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Alexander WUSTIN (b. 1943)
Memoria 2 (1978)a
Song from Tchevengur (1995)b
Hommage à beethoven (1984)c
Agnus Dei (1993)d
Sine Nomine (2000)e
Mark Pekarski Percussion Ensembleacd; Kiril Umanski (organ)bc; Nikolai Danilin (organ)d;
Armenian Chamber Choir of Moscowb; New Moscow Choir (Elena Rastvorova, conductor)d; Moscow Classical Orchestraabce; Yuri Nikolaevitchabce
Recorded: Mosfilm Studios, Moscow, May 1995 (Agnus Dei) and December 2002
THOROFON CTH 2486 [65:32]

 

Alexander Wustin belongs to a generation of Russian composers often mentioned as a lost generation. They were all born in the 1940s and began their composing career under the repressive Brezhnev regime. They did not benefit from the so-called Ďthawí following Stalinís death. Their works were banned, cancelled from concert programmes and long left unpublished. In fact, for many long years, these composers were treated as if they did not exist. Wustinís early works, which he later withdrew, were fairly traditional. As an editor working for Russian radio, Wustin had access to recordings of western modern music, which considerably widened his musical outlook. His music was thus significantly influenced by that of Varèse and Xenakis, which may be found in his lavish use of percussion. (Another important factor, too, in this respect was the existence of Pekarskiís percussion ensemble for whom Schnittke, Gubaidulina, Denisov and several other Russian composers wrote major works.) In most pieces here, the percussion has an important part, particularly so in Memoria 2, Hommage à Beethoven and Agnus Dei as well as in Sine Nomine, his most recent work in this selection.

Memoria 2 is scored for percussion, keyboards and strings. It opens rather mysteriously with trills in the strings punctuated by bells and piano. This short prelude leads into a long central section for percussion alone. This develops roughly as a fugue building-up to a powerful climax at which point the orchestra forcefully re-enters for a brief, sonorous Coda.

Song from "Tchevengur", for menís voices and small orchestra, sets a short fragment from Platonovís novel. This important work was written in 1927-1929. Parts were published in the late 1920s, but the whole was available to Russian readers in 1988 only. It seems that this book triggered a Platonov fever among Russian composers (Raskatov, Tarnopolski and Wustin). Wustinís short piece evokes "the inevitable failure of any utopian vision". It sets a very short fragment, actually a few lines (In a distant land/ on the far shore/what we see in dreams is there/but the enemy holds it). It opens in a dream-like, pastoral mood quietly sustained throughout most of the piece (with telling use of recorders), briefly dispelled when the enemy is mentioned. For all its brevity, this is a poignant, deeply moving work; and one of the finest here.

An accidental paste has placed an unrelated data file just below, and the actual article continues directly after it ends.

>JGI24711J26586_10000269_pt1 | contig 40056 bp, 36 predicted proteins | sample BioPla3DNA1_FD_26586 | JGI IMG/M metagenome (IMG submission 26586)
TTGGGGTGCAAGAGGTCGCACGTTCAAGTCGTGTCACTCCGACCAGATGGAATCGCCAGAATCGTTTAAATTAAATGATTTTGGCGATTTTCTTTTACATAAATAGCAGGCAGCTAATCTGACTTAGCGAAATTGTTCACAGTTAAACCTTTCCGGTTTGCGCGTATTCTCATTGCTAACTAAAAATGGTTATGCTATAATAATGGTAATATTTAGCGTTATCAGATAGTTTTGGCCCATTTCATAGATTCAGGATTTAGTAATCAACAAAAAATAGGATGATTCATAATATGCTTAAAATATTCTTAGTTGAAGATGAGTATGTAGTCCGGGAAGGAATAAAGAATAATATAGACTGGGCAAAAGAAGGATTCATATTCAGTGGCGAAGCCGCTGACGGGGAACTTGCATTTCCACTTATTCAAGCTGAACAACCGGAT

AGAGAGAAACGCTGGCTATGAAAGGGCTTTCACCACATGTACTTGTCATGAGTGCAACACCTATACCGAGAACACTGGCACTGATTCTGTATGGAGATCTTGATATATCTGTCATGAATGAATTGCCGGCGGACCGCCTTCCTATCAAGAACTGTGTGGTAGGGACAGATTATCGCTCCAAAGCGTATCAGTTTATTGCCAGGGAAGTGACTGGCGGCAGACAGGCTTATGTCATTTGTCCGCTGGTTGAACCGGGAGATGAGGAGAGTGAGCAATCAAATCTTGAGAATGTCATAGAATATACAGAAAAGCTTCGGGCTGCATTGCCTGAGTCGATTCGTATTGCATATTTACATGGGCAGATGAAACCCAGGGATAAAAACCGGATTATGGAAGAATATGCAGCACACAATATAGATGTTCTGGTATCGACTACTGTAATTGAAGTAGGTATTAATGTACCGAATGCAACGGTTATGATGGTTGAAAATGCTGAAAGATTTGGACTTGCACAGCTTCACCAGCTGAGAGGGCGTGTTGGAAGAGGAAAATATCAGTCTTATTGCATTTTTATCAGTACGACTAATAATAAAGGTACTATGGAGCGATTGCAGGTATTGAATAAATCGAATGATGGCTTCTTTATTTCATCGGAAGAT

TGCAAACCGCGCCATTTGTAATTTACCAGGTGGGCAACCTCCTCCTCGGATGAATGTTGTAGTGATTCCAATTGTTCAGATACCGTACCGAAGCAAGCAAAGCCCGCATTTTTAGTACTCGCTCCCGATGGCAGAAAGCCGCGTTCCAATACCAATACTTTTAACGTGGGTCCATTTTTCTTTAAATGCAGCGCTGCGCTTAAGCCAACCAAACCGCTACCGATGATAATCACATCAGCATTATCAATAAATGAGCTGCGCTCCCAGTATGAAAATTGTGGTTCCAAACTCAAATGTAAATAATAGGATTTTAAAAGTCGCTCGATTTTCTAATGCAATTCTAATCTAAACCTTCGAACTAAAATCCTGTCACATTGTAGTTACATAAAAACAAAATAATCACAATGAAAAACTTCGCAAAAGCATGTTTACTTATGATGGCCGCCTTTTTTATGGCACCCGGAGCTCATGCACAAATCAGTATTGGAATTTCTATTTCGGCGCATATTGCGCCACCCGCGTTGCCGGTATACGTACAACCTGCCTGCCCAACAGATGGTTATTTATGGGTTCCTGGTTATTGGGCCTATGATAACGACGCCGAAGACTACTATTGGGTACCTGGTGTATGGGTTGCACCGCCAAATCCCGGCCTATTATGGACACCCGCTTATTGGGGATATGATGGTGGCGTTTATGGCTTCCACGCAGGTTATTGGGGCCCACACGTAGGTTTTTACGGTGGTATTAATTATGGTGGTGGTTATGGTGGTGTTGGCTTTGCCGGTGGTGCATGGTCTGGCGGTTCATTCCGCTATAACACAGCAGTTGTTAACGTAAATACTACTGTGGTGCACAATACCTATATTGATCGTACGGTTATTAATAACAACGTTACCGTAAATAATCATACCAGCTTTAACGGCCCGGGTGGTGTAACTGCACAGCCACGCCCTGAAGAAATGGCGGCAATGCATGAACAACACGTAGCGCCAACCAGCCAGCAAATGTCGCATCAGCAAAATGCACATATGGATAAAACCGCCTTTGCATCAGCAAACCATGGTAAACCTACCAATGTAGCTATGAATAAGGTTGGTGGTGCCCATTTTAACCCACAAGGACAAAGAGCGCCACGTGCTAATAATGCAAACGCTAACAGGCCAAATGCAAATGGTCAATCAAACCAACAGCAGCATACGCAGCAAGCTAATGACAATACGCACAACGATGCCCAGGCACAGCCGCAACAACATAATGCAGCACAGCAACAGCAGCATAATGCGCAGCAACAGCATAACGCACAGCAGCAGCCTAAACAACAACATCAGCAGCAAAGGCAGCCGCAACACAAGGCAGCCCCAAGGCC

Hommage à Beethoven ("Concerto for percussion and small orchestra") is roughly cast as a theme and variations on an invented theme à la Beethoven, constantly embellished. The percussion section keeps contradicting the apparent tranquillity of the invented theme which progressively reaches breaking point. At that very moment, the percussion breaks loose in a furious cadenza building-up to a massive climax. This is followed by a restatement "as in a dream" of the Beethoven-like theme (in which the players who can join with their humming the tune); but it soon disintegrates into riot and is eventually drowned by the percussion. This piece is the only in this selection of Wustinís output that is somewhat reminiscent of Schnittke and his so-called polystylism.

Agnus Dei is scored for chorus, percussion and organ. It opens calmly, constantly opposing long notes on the words Agnus Dei and shorter, staccato-like notes on Qui tollis peccata mundi. After the introduction, a new section begins in which the percussion plays a prominent part. The plea for mercy becomes more urgent, and the words then are declaimed rather than sung. The music gathers momentum until the organ enters on soft, long-held notes. In the coda Christe eleison/Dona nobis pacem, the words are "tonelessly" enunciated by the voices, while the conductor supplies a rhythmic support on wooden claves.

The very title of Sine Nomine emphasises the abstract nature of the work, that the composer once described as a kind of one-movement symphony in four sections played without a break. In the opening section, static string textures support widely separated interjections from woodwinds and brass. This leads into the second section characterised by "statuesque brass chords" over nervous scales from strings and woodwinds developing into some sort of funeral march. There is then an abrupt change of mood in the string-dominated third section, actually a fleeting, mysterious Scherzo. The fourth section begins with a varied restatement of some of the opening material. The mood becomes more restless (again scurrying strings to the fore) and the section builds-up to a massive climax abruptly cut short allowing the percussion to fade out quietly.

Wustinís music was entirely new to me. Listening to these highly personal, often gripping woks made a deep impression of earnestness, honesty and sincerity which I find most endearing. This is more than once music of protest, often rather pessimistic or bleak, but quite impressive in its own way. All performances are very fine indeed, the recorded sound is quite good and Michael Struck-Schloenís notes are well informed, detailed and illuminating (I have borrowed much from them). A most welcome and commendable release.

Hubert Culot



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